Before you continue this, you might be curious as to what your "love language" is. Visit 5lovelanguages.com for the quiz developed by Dr. Gary Chapman.
I know, I know, this seems cheesy and silly and corny and all those other adjectives we use to describe anything in relation to love. But here's the thing, it's actually rather helpful to have an idea of how you feel loved.
Quality time might be one of the most troublesome of the love languages. The others are words of affirmation, acts of service, receiving gifts, and physical touch. While the others are a bit more self-explanatory, quality time is far more encompassing and therefore far more difficult to pin down.
There are a few things that ring true for all those who speak the love language of quality time.
1. Small talk sucks:
It might actually be the worst thing to ever enter a relationship. This might just be me and my introverted hatred for small talk, but come on. When we're talking about a really solid relationship, why is small talk even necessary? Sure we can talk about the weather if we're discussing how it will affect our plans, but because we ran out of things to talk about? No. Small talk is the "I don't know you nor do I want to" conversation. Not exactly conducive to a growing relationship.
2. Texting does not equal quality time:
Texting might be the worse thing to ever enter a relationship if you tend to identify with the quality time thing. Quality time doesn’t always mean conversation, more often it’s simply being with another person and feeling loved. Text messaging requires constant attention, interaction, and communication. It's so annoying, especially when it seems like a never-ending stream of small talk. Remember, we’ve already talked about how annoying that is. Constantly texting is not an adequate substitution for being near one another.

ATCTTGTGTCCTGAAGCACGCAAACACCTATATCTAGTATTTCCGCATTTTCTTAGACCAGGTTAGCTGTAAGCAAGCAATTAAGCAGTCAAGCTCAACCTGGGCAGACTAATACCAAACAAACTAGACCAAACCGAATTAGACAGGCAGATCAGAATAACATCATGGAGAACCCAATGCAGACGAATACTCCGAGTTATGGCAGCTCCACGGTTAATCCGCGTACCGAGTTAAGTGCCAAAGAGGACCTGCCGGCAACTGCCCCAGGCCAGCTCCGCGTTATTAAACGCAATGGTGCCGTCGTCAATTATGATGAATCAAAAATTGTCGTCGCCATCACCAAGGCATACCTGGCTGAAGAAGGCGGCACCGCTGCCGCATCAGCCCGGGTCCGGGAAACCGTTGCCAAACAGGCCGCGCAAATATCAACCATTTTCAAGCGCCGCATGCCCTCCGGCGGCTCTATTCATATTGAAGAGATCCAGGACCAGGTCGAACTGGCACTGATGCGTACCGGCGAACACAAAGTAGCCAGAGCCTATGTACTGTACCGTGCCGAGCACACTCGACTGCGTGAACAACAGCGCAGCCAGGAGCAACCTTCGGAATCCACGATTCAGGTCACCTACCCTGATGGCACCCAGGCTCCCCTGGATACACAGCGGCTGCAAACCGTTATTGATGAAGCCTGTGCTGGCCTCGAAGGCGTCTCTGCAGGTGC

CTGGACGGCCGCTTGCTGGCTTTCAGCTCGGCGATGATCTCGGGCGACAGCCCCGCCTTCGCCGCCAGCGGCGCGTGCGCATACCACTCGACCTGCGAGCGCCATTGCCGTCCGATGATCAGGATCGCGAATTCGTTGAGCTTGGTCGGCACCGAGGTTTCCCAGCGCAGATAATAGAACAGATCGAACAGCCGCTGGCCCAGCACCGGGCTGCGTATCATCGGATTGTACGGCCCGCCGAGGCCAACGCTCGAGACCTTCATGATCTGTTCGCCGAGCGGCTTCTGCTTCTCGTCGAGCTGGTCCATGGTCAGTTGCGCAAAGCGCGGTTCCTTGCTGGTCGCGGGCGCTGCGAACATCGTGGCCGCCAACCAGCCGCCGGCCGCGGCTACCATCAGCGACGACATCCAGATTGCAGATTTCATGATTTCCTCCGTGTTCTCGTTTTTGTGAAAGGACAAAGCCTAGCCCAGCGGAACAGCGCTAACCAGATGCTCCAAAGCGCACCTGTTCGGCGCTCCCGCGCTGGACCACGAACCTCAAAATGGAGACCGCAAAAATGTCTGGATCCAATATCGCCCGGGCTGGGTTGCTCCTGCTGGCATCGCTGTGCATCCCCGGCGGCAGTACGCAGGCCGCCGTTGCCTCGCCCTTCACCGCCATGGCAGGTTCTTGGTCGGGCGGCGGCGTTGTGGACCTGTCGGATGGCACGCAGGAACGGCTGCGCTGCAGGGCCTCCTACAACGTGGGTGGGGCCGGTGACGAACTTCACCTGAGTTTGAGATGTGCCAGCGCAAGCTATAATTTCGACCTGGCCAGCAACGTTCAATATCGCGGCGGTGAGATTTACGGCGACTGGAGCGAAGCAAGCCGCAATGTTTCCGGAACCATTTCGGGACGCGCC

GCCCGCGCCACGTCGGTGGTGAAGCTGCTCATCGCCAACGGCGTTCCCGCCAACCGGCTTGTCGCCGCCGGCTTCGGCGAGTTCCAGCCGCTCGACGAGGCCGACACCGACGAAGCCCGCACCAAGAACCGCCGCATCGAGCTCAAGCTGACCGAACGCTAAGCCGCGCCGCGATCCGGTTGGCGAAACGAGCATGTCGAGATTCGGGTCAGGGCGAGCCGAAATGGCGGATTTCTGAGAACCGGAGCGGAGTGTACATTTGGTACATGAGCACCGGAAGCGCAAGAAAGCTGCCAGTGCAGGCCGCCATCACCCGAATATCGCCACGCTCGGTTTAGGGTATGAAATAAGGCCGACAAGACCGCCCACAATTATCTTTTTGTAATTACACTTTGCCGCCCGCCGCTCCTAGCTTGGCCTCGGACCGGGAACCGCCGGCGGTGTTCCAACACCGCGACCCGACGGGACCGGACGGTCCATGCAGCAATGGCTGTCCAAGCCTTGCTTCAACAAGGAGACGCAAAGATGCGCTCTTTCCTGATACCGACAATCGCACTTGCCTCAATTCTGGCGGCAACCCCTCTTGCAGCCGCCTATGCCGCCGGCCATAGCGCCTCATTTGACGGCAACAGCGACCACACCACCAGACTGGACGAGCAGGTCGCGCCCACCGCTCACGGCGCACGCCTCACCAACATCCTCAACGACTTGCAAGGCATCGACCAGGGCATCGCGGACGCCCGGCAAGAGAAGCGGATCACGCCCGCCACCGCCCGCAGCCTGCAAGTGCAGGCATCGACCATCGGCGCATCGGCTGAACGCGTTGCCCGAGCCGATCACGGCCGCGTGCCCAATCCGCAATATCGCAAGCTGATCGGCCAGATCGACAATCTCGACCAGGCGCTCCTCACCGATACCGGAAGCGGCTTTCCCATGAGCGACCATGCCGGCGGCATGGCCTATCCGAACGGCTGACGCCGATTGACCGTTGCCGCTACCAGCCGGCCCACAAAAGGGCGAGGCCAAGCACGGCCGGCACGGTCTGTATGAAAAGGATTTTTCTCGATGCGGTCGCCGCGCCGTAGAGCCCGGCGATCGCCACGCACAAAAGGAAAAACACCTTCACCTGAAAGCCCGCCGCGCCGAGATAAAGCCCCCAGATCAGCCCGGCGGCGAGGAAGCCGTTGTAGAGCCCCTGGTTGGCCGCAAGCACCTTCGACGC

3. Distance is hard:
Okay, I recognize this is true for pretty much 99 percent of people in relationships, but for those of us who are attuned to quality time, being away from that for long spans of time can really take a toll. It’s not that we can’t do it, obviously, if we’re invested in the relationship distance comes with the territory, it just kind of sucks. Quality time is how we feel loved, and with distance, it becomes very difficult to feel loved. Which, you know, is pretty important in a relationship. The good knows? That is not necessarily proof that we are loved. We can be loved without always feeling it, and when quality time is not an option, the other four languages may offer adequate substitutes.
4. You fall in love with good conversations:
Quality time folks are rarely impressed by fancy gifts or promises of futures if the present is not worth the time. Good conversations, you know the kind, the ones that leave you thinking about space and history and something more than a stone’s throw away. Good conversations are a lens to the future in the relationship. It is here that you learn the other’s heart, and here that you fall in love.
5. You still appreciate other forms of love:
Sure, your primary love language is quality time, but what about your secondary? Tertiary? Words of affirmation are always appreciated. Small gifts to say "hey I appreciate you" or "I was thinking about you" are totally great. Quality time is not the only way you feel loved, it's just that if you have everything else but you are lacking quality time, it begins to feel empty. Words of affirmation are wonderful when they are accompanying time well spent with someone you care about, but if words of affirmation are following the words "I don't have time for you" often, it begins to seem empty. Quality time is the most necessary.
For those of us who feel the most loved through quality time, it's important to ensure that quality time occurs on a pretty regular basis. It really can be anything, so long as it allows for conversations that matter and silence when it counts, quality time trumps all.